# Expressions

The list of supported Style types is:

`scalar`

`int`

`bool`

`string`

`path`

`color`

`file`

`style`

`shape`

`vec2`

,`vec3`

,`vec4`

`mat2x2`

,`mat3x3`

,`mat4x4`

`function`

`objective`

`constraint`

These are what may appear in the optional `type_annotation`

field of field assignments.

## Shapes

Shape declarations have syntax

```
shape_name {
property_name_1 : value_1
property_name_2 : value_2
}
```

Once declared, the value of each property can be accessed using

`path_to_shape.property_name`

For example,

```
forall Set x {
-- declares a circle with radius 50
x.shape = Circle {
r : 50
}
-- set its center to be (50, 100)
x.shape.center[0] = 50
x.shape.center[1] = 100
}
```

Each property of a shape has a default value. A full list of available shapes and their properties (and their default values) can be found in the Shape Library.

## Unknown Scalar

The `?`

expression evaluates to a scalar whose value is automatically determined by the Penrose engine. The Penrose engine picks a random initial value in place of `?`

and runs an optimization process to adjust it to a more suitable value.

One can also provide an explicit initial value to guide the optimization process using a pair of square brackets next to the `?`

expression. As an example, `?[3.14]`

tells the Penrose engine to use the value `3.14`

as a starting point and optimizing based on that `3.14`

value. Values in these square brackets must be fixed and explicitly given, so `?[1 + 1]`

is disallowed.

## Strings

Strings have type `string`

and string literals are delimited by double quotes. Strings can be concatenated using the `+`

operator. For instance, to put parentheses around the label associated of `x`

, write

`string fancyLabel = "(" + x.label + ")"`

## Colors

Colors have type `color`

, and include an alpha (i.e., opacity) channel. Colors can be specified via two different color models:

`rgba(r, g, b, a)`

defines a color via the RGB color model, with red, green, blue, and alpha values in the range [0, 1].- If the required color is fixed and known, one can also use the hexadecimal representation
`#rrggbbaa`

, which gets converted to the corresponding color in`rgba(r, g, b, a)`

. If the alpha value is not provided in the hexadecimal representation, it defaults to 1.0.

- If the required color is fixed and known, one can also use the hexadecimal representation
`hsva(h, s, v, a)`

defines a color via the HSV color model, with hue in the range [0, 360], saturation and value in the range [0, 100], and alpha in the range [0, 1].

To specify that a color should be omitted altogether, you can also use `none()`

. E.g.,

```
fillColor: none()
strokeColor: none()
```

Note that `none()`

is different from using a 100% transparent color: it really prevents the fill or stroke from being drawn altogether.

## Computation Functions

Computation functions take in multiple values, and return a new value. The aforementioned functions `rgba`

, `hsva`

, and `none`

are examples of computation functions. Other computation functions also exist, including many mathematical functions.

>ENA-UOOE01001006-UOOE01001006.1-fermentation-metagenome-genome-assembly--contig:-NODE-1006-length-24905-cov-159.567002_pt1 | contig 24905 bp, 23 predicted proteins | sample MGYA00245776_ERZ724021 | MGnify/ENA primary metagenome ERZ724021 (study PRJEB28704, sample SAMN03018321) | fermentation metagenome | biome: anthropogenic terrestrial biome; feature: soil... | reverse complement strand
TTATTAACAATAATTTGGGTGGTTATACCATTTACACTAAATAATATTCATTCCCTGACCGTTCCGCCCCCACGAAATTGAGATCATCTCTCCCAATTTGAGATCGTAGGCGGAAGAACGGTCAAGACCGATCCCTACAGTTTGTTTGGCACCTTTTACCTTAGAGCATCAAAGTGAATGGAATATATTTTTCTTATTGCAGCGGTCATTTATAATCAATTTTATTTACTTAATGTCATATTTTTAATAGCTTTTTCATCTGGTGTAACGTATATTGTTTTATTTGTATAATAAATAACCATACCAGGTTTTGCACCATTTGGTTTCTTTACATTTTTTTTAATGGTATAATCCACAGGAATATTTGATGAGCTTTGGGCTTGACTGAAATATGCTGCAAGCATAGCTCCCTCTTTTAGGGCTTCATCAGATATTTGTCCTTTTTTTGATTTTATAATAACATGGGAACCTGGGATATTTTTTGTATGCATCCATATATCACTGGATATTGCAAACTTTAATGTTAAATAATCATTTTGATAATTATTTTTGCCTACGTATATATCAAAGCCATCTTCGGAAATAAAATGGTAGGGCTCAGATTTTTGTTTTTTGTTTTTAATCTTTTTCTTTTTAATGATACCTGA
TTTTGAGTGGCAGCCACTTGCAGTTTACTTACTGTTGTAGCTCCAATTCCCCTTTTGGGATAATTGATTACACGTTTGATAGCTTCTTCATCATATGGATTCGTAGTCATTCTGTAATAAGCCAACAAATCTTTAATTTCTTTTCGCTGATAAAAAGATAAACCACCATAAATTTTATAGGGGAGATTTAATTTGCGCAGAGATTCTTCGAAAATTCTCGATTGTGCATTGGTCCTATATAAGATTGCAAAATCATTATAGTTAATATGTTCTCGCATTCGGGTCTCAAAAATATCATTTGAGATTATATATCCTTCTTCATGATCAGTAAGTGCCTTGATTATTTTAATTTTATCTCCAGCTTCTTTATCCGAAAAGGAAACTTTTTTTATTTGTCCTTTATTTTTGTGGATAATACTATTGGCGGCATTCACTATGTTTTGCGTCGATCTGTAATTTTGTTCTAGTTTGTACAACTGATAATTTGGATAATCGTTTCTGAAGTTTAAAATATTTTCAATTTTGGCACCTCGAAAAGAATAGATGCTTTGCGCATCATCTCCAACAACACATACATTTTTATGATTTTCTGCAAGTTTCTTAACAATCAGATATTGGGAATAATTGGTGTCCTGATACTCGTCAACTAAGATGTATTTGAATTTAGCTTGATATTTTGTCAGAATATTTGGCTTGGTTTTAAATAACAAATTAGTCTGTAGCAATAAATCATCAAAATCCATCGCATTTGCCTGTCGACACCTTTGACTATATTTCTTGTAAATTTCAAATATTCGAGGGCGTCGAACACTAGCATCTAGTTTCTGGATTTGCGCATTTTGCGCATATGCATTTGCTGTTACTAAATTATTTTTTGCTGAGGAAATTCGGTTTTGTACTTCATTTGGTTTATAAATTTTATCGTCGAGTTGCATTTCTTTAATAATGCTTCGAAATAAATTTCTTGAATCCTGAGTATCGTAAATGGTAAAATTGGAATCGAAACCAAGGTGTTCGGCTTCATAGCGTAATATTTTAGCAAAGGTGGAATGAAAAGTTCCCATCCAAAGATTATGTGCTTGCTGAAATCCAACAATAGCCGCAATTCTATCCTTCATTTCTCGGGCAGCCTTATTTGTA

See the list of computation functions.

## Operations between Numerical Expressions

Aside from concatenation of strings using the operator `+`

, the Style language supports standard arithmetic operations on scalars, vectors, and matrices. For instance, in the case of `scalar`

variables we can use the following operators:

WARNING

Because of an internal tokenizer bug, expressions like `+1`

are always parsed as one single token `+1`

denoting the integer "positive one", instead of two tokens `+`

and `1`

, regardless of their locations in the program. Similarly, `-1`

is always parsed as a single `-1`

instead of `-`

and `1`

.

As such, expressions like `2+1`

are always interpreted as `2`

and `+1`

instead of the expected `2`

, `+`

, and `1`

; the same occurs for `2-1`

which is interpreted as `2`

and `-1`

instead of the expected `2`

, `-`

, and `1`

. In other words, they are interpreted as two numbers side-by-side instead of a number, an operator, and another number. This bug causes errors like

```
Error: Syntax error at line 16 col 8:
y = 2+1
^
Unexpected float_literal token: "+1".
```

since the `+`

operator is absorbed into the token `+1`

so the parser can no longer find the `+`

operator.

This bug has been documented here.

The workaround to this bug is to always put spaces around the `+`

and `-`

operators, writing expressions like `2 + 1`

, `n - 1`

, etc., unless signed numbers like `-1`

and `+3`

are specifically required.

`c + d`

- sum of`c`

and`d`

`c - d`

- difference of`c`

and`d`

`c * d`

- multiplies`c`

and`d`

`c / d`

- divides`c`

by`d`

See the documentation on Vectors and Matrices for further information about operations on vector and matrix types.

## Style-Variable-Level Expressions

Some expressions directly take Style variables (in the header of selector or collector blocks) as arguments.

Aside from the "collection access expression" and "collection count expression", we currently support the `nameof`

expression that takes in any Style variable, and returns the name of the Substance variable that this Style variable maps to. This can be useful for displaying errors in the Substance program on the canvas.

In the following example, we declare a set that is both empty and non-empty. This is logically inconsistent, so the Style program renders an error message onto the canvas containing the Substance name of the set that is inconsistent.

```
type Set
predicate IsEmpty(Set)
predicate IsNonEmpty(Set)
```

```
Set A
IsEmpty(A)
IsNonEmpty(A)
```

```
-- canvas specifications omitted
forall Set x
where IsEmpty(x); IsNonEmpty(x) {
errorText = Text {
string: "Set " + (nameof x) + " is both empty and non-empty, which is inconsistent"
}
}
```